Egyptians voted Monday on controversial constitutional changes which have prompted calls by the opposition to boycott the referendum.
The regime claims the amendments fulfil President Husni Mubarak's promise for democratic reforms. Critics see them as a major setback for basic freedoms and an attempt by the regime to impose limitations on the Islamist opposition's growing popularity whilst ensuring a smooth transition from Mubarak to his son Gamal.
"These changes are crucial for the future of the country," Mubarak said Saturday at a rally in southern Egypt. "The constitutional amendments... should prevent trading in religion and illegitimate political activity and safeguard the nation against the threat of terrorism," he said, according to AFP.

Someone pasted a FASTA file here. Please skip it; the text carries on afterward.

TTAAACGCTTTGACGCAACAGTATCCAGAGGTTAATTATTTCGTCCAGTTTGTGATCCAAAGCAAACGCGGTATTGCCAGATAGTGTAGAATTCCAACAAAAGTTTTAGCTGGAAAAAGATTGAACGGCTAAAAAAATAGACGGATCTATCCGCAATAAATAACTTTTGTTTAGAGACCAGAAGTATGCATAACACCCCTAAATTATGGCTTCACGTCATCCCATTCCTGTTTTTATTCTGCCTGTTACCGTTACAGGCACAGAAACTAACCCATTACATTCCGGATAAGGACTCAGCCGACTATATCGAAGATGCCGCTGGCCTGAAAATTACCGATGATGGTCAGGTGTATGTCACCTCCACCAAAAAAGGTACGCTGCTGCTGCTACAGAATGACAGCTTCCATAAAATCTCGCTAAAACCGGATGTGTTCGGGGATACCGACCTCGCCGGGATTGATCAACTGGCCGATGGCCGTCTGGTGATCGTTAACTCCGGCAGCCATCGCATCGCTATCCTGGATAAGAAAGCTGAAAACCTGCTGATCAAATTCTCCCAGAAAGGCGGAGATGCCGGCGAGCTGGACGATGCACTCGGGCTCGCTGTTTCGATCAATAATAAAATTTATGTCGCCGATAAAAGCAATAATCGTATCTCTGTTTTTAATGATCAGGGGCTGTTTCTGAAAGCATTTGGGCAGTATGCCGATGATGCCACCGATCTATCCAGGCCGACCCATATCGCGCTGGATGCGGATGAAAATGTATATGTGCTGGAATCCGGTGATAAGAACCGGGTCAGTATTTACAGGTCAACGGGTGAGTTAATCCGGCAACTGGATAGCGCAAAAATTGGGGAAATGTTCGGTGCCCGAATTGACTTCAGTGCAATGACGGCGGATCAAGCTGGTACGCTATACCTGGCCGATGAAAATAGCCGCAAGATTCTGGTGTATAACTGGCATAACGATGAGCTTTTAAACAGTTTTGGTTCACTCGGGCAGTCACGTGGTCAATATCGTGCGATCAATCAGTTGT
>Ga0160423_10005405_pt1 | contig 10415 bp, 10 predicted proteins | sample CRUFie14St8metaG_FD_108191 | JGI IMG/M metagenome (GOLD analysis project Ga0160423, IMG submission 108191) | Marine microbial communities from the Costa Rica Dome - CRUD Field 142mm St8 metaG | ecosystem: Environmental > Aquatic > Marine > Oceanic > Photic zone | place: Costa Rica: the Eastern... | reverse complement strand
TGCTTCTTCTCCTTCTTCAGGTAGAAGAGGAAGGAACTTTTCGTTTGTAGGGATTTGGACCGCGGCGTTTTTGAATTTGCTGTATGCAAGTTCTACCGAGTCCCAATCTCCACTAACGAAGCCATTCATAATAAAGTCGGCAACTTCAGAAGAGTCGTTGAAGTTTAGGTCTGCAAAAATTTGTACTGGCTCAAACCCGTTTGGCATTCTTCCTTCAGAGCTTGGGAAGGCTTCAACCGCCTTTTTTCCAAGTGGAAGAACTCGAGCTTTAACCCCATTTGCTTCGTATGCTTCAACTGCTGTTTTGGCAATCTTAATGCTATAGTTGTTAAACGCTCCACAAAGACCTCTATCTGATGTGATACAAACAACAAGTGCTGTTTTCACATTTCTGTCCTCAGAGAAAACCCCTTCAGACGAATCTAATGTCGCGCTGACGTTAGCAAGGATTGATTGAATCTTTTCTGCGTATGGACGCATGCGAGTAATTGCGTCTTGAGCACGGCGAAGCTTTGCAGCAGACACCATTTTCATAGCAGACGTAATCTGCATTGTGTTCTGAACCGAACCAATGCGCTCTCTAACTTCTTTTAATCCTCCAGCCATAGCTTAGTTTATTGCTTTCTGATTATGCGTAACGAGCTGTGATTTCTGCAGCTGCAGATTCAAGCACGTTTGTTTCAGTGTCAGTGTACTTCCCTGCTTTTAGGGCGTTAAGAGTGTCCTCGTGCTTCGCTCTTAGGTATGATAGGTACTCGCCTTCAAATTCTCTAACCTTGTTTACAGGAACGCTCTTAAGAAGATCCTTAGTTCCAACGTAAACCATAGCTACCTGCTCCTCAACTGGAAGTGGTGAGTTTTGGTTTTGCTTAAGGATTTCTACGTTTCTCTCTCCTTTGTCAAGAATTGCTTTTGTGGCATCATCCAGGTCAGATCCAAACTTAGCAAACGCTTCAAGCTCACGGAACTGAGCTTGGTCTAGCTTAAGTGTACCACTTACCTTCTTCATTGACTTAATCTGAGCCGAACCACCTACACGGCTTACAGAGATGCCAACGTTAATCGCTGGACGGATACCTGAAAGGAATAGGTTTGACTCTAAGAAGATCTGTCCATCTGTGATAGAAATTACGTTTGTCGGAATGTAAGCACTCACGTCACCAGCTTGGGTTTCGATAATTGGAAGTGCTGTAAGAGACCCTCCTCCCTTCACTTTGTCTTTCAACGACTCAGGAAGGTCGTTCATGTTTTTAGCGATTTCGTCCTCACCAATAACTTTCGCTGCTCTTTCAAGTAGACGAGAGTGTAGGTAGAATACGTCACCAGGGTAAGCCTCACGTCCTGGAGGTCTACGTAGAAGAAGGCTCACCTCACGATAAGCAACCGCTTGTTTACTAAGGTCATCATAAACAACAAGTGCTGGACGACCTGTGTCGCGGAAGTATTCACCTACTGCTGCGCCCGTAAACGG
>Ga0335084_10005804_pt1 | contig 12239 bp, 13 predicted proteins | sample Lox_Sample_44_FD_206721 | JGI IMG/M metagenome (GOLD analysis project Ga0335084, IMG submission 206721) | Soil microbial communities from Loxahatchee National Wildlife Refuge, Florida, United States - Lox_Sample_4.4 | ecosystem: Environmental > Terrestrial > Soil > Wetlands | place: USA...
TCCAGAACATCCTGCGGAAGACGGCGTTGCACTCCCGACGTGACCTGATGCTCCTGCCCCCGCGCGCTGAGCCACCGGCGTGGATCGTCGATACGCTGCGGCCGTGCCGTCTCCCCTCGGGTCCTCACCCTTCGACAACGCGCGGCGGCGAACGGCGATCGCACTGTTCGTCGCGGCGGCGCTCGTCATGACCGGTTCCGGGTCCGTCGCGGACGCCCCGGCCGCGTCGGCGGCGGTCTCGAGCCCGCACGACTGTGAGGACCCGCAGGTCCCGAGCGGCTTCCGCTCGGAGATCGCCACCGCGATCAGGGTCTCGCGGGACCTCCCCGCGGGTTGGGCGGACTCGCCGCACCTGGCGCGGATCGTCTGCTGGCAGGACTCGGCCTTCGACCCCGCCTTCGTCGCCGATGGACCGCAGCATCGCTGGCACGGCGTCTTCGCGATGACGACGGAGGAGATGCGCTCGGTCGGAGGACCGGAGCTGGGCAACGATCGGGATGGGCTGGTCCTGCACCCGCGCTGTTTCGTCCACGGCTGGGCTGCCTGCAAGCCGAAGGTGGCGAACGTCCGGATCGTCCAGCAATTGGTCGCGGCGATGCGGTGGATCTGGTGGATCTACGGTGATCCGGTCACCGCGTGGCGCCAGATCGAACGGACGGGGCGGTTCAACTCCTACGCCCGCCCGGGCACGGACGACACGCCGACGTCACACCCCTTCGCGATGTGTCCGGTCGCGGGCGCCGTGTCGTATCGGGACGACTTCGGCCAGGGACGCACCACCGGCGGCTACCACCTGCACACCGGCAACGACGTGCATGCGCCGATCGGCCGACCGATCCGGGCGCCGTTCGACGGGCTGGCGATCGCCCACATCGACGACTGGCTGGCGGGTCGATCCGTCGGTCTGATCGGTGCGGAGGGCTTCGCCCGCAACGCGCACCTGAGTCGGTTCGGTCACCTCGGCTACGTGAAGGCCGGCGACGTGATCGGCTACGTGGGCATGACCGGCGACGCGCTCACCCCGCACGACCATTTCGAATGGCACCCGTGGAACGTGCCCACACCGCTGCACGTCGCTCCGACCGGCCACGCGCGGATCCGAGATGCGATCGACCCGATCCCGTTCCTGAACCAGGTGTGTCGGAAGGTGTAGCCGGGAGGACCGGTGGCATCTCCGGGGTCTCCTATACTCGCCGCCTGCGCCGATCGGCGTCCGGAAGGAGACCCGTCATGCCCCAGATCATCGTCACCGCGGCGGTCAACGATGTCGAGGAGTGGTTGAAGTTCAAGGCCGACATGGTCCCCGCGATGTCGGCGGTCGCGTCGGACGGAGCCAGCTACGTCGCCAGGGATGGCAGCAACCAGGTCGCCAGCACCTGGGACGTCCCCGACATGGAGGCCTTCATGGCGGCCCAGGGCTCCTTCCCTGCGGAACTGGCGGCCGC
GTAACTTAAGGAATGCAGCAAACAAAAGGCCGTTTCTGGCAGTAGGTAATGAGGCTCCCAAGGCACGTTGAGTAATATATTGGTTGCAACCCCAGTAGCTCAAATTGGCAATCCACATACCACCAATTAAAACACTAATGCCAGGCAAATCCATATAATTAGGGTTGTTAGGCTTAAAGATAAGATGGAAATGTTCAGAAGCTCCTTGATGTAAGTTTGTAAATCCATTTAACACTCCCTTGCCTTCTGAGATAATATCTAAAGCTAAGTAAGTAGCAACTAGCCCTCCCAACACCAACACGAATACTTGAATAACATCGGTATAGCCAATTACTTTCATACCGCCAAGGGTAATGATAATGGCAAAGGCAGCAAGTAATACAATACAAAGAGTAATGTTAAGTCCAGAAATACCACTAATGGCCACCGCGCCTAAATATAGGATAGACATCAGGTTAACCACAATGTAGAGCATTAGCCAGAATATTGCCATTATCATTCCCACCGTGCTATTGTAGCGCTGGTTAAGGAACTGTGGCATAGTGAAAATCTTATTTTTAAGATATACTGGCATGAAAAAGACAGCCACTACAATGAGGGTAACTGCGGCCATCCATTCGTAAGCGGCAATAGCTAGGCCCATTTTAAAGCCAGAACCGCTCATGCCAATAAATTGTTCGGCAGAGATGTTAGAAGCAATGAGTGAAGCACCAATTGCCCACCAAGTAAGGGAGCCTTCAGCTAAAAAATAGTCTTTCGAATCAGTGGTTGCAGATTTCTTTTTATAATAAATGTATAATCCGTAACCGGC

Most of the 34 articles being amended remove references to socialism. But the changes also allow the authorities to detain terrorism suspects without warrant and refer them to military courts and reduce judicial oversight of elections.
One amendment bans political activity based on religion.
Voting kicked off at 8:00 am (0600 GMT) in close to 10,000 polling stations nationwide.
The latest referendum to take place in Egypt was in May 2005 when Mubarak proposed a constitutional amendment that paved the way for the country's first pluralist presidential election.
Turnout was put officially at 53 percent but experts and observers said it barely exceeded three percent.